The Query Tracker Blog is thrilled to kick off The Writer's Bookshelf series with a special guest post from author Karyne Norton... see what's on her bookshelf.
SAVE THE CAT! By Blake Snyder
I am a dog person. Cats gross me out on multiple levels, so the idea of reading a book called Save the Cat! was an immediate turn-off. If that wasn’t enough of a deterrent, the premise of the book seemed to involve putting every story in a box and making them exactly the same. And aren’t we all working to write the next “unique” bestseller? Besides, I was already an outliner, and all the people who raved about the book were pantsers, so it obviously wasn’t meant for my writer “type.” When I hit a wall with my manuscript, I finally gave in. I’d heard so many great things about Snyder and his “beat sheets” that I had to check him out.
It revolutionized my writing.
For one thing, it was an extremely quick and easy read. I spent much of my time nodding in agreement while reading through his examples and explanations. It just makes sense! The book is technically written for screenwriters, but nearly every concept can be applied to writing as well. He starts out by showing you how to make a killer log-line (or how to scrap an idea if you can’t make a good pitch for it). Then he moves on to categorizing story structures into ten basic genres (and not your typical romance, action, or comedy). Having your log-line and genre determined before you work at mapping your story gives you the broader view that you need to keep all the details focused.
Then he gets in to the meat of his 15 beats (or plot points). Before I bought his book, I downloaded some beat sheets (more on those in a second) with summarizations of these beats. The sheets were helpful and gave me a good idea of what each of those beats represented. But reading the book helped make all of those beats really click for me, so I wouldn’t recommend being satisfied with the beat sheets alone.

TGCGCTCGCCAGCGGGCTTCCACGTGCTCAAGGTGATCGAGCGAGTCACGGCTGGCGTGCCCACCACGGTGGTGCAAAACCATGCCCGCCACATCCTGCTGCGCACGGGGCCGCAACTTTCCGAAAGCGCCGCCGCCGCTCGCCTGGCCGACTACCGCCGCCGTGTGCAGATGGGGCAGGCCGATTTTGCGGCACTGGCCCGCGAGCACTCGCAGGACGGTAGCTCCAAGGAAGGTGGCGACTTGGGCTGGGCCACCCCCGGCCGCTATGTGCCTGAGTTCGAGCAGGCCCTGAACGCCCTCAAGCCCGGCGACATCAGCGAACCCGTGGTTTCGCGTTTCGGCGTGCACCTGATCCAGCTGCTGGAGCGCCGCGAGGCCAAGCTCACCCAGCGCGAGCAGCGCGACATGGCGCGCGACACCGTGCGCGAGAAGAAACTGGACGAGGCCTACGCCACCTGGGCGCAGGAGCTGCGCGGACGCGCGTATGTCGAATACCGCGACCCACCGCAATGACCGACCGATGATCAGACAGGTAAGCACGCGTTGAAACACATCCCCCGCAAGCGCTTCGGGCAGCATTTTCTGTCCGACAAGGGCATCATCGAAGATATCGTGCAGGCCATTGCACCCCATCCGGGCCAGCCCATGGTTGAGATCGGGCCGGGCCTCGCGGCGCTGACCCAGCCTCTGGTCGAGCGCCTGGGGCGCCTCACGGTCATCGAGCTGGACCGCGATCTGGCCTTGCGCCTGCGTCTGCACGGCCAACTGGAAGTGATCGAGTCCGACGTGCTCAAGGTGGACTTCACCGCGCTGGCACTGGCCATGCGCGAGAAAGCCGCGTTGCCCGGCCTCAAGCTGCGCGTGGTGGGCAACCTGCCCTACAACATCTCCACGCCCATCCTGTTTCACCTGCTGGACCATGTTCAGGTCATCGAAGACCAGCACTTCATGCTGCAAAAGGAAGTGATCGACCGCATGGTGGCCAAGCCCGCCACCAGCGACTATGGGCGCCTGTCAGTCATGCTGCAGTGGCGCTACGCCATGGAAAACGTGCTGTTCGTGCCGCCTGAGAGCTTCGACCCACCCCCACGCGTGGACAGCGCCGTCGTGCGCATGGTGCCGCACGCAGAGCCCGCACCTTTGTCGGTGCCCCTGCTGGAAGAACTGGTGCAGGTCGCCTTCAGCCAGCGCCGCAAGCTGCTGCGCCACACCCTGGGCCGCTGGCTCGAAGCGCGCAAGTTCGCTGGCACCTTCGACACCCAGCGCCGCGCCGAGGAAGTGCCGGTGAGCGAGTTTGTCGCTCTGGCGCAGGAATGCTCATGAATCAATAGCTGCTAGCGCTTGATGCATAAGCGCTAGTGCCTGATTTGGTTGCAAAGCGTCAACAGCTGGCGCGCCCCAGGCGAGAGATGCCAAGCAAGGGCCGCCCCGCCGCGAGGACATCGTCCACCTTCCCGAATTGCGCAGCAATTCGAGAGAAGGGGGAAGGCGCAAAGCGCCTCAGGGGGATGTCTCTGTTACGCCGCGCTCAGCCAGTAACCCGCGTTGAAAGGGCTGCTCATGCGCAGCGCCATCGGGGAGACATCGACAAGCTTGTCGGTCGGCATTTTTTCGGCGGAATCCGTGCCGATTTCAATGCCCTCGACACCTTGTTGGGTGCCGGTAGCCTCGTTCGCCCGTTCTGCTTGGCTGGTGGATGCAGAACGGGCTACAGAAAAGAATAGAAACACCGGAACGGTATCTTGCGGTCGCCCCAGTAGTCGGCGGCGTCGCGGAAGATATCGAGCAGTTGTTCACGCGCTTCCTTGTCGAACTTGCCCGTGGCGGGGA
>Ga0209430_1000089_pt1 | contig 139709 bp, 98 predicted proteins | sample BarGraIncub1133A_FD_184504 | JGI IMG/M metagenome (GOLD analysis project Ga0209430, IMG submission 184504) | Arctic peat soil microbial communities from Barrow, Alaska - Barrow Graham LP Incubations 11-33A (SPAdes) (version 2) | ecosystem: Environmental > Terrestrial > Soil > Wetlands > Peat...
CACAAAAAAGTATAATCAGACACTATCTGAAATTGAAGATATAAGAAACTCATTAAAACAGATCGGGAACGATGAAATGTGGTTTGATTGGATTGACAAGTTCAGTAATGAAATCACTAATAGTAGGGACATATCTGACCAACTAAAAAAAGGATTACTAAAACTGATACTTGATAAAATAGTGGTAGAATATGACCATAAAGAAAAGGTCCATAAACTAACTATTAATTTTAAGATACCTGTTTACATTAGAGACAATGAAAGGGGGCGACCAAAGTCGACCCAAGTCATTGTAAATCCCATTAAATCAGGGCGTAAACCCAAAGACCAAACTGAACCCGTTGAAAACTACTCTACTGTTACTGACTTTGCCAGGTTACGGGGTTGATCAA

In the last sections he explains how to create a storyboard using those beats and then goes through various trouble-shooting questions that people have asked him over the years. I think the storyboard concept works best for screenwriting, but I’ve seen some authors make really great use of this. For me, it ends up being more time consuming and frustrating because I get too focused on having the exact number of cards I need in each row.
Personally I like to have a generic outline with my 15 beats and any other major plot points. With those in mind I can write my first draft. My favorite part of the beat sheet concept is what comes next. I pull out a beat sheet plug in my word count, and start checking to see where in my novel my beats are falling. As long as you have some type of spreadsheet program, you can simply adjust the word count to match your manuscript and you immediately have a personalized beat sheet. These sheets also give you a page count option, but I’ve found that to be less accurate depending on what font you use and whether you write with more or less dialogue.
Just a quick note on these beat sheet links: The Save the Cat! beat sheet was created by Elizabeth Davis, but Jami Gold’s site has multiple beat sheets (including the Save the Cat! beat sheet) for plot points and character arcs and is an amazing resource!
I will admit that I’m a total math nerd, so this is an extremely rewarding process for me. When the numbers are fairly close, I’m absolutely giddy. And when the numbers are way off, it becomes glaringly obvious where I need to make cuts or additions. For example, in this beat sheet for an 80,000 word novel, it shows that the catalyst (or inciting event) should be around word 8,736 (or page 35). If I go to the inciting event and discover it’s around word 4,000, I know that I’m missing key elements of the set-up. If it’s around word 12,000, I know that I’ve waited too long to draw my readers in and need to do some trimming. I tend to use this as a general guideline, but I’ve seen others get all their numbers within a couple hundred words of each beat. Regardless of how particular you get about the beat sheet, it will end up being the perfect tool for plotting your story structure.
Karyne Norton is a writer, nurse, and photographer. She currently lives in Rwanda with her husband and two sons where they are doing business development for missions. When she’s not fantasizing about chocolate, cheddar cheese, and chips back in the States, she's writing science fiction and fantasy. She loves networking with other writers, and you can get in touch with her on her site.